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#TAMAM Erdogan’s Enough!-Challenge backfires, millions Turks tell him to go

Turkish President Recep Tayyiyp Erdogan had obviously not thought much when he challenged the Turkish people saying “If one day our nation says ‘enough,’ then we will step aside.” The magic sentence with the crucial key word “Enough” – Tamam in Turkish- was spoken out during his speech in the parliament on Tuesday.

Within minutes, Erdogan’s opponents, political opposition parties, dissidents, activists and democrats flocked on social media, preferably on Twitter creating a hashtag #TAMAM and calling on Erdogan to go.

More than two million Turks in 24 hours posted their Tweet urging Erdogan to step down.

“Soon after the speech, the “Tamam” hashtag swept across Turkish-language Twitter, then became a global trending topic,” notes middleeasteye.

“We want democracy so we say #enough to Erdogan. Please leave your seat, you did insane things to our country and people. Enough,” said one user.

“You will not step aside quietly. You will give account for the things you did. Enough!” said another.

Erdogan’s rivals in the presidential polls also jumped in, with the “tamam” tweets from three of his main opponents together garnering more than 10,000 retweets.

“Time is up. Enough!” tweeted Muharrem Ince, the candidate of the main opposition CHP.

Social media has become the primary platform for opposition to the government in Turkey, where traditional media is saturated with coverage of Erdogan and his ministers. Erdogan’s speeches, usually two or three a day, are all broadcast live on major channels, while opposition parties get little to no coverage.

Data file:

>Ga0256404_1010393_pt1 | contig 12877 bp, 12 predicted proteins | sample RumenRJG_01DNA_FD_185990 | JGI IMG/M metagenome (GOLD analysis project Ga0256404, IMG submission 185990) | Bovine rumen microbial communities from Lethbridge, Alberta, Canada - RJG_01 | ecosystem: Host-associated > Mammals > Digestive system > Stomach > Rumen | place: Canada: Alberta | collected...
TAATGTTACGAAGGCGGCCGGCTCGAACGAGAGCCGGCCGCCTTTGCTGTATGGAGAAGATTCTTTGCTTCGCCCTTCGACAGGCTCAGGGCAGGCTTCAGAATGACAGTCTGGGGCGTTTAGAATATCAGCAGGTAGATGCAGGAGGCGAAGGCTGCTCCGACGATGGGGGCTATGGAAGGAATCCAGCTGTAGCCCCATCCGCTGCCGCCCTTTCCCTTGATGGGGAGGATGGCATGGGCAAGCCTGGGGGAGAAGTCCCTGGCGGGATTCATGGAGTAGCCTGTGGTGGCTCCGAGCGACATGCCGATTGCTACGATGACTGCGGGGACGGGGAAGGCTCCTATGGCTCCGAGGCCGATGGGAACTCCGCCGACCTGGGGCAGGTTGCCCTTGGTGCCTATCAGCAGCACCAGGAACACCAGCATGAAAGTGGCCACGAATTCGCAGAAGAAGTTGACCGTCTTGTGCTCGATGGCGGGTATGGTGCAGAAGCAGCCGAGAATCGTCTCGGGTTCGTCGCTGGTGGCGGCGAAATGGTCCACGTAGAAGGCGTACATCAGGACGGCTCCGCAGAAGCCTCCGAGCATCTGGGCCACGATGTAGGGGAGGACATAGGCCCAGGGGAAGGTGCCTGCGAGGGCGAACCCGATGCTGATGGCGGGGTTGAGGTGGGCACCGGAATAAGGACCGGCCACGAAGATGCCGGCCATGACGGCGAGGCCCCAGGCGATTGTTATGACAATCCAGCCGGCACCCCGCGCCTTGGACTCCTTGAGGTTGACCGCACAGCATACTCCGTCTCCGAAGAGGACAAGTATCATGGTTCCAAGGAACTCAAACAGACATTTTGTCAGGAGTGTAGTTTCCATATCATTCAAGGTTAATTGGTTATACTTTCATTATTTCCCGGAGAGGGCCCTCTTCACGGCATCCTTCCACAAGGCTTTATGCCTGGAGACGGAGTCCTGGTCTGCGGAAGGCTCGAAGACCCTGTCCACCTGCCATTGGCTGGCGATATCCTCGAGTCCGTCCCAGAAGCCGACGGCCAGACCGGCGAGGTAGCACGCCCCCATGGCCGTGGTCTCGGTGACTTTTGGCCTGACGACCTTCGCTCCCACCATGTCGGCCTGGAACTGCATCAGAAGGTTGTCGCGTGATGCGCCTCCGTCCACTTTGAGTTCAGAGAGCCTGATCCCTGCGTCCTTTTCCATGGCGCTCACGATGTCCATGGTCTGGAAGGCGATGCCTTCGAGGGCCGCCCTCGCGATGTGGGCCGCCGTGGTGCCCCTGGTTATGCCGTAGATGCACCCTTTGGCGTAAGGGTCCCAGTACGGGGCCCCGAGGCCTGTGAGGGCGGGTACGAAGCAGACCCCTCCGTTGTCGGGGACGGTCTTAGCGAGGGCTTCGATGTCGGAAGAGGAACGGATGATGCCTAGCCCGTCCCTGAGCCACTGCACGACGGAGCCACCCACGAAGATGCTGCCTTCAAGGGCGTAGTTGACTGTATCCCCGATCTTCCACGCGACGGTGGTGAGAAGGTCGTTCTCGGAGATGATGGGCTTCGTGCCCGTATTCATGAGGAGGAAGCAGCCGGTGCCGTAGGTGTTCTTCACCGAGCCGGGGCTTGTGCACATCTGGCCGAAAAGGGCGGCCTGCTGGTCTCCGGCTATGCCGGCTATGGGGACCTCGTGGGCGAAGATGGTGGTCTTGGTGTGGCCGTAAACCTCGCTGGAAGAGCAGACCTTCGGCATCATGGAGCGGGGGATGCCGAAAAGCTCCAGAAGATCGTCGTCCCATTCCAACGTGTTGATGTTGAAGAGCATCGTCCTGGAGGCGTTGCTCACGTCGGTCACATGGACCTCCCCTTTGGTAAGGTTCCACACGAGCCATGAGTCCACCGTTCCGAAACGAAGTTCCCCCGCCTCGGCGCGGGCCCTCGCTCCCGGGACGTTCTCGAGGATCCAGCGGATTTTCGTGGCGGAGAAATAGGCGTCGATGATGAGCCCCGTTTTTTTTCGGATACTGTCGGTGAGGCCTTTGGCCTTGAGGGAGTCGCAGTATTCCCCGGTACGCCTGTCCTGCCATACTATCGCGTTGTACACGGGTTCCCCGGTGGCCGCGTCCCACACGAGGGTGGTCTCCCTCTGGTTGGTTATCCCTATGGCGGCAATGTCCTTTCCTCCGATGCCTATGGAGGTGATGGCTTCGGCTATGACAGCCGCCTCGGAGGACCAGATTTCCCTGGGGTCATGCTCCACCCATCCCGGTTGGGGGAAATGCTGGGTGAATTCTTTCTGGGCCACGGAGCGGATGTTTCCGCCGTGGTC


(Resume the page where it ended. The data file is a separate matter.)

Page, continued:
The “Tamam” tweets also provided a moment of opposition unity with all major parties, including the pro-Kurdish ones who rarely find common ground with Turkish nationalists.

“Enough: It’s very strange that Erdogan has offered the opposition a uniting slogan,” tweeted journalist Rusen Cakir.

Jimmy Wales, the founder of Wikipedia, tweeted the hashtag, calling Erdogan to lift the ban on his website in Turkey. Wikipedia has been blocked in Turkey since April 2017.

Even Hollywood star Elijah Wood jointed the #Tamam wave.

The Turkish government dismissed the social media wave, which had accumulated close to 1.5 million posts by Tuesday night. Calling them “keyboard heroes,” government officials said that those behind the enough-movement were online bots associated with Kurdish PKK militants and Fethullah Gulen, the US-based Muslim cleric blamed by Ankara for a 2016 failed coup.

“Most are being sent from countries where the FETO and PKK are active. Most are bot accounts. We can also understand Greece, but what about those inside (Turkey),” said Mahir Unal, spokesman for Erdogan’s ruling AK Party.

FETO is an acronym for Gulen’s network of supporters and the PKK are the outlawed Kurdistan Workers’ Party that has been waging a war against the Turkish government for autonomy.

Erdogan supporters later came up with the hashtag #Devam (Go on!).

On 24. June, Turkish voters will have the chance to tell Erdogan #Tamam in real life.

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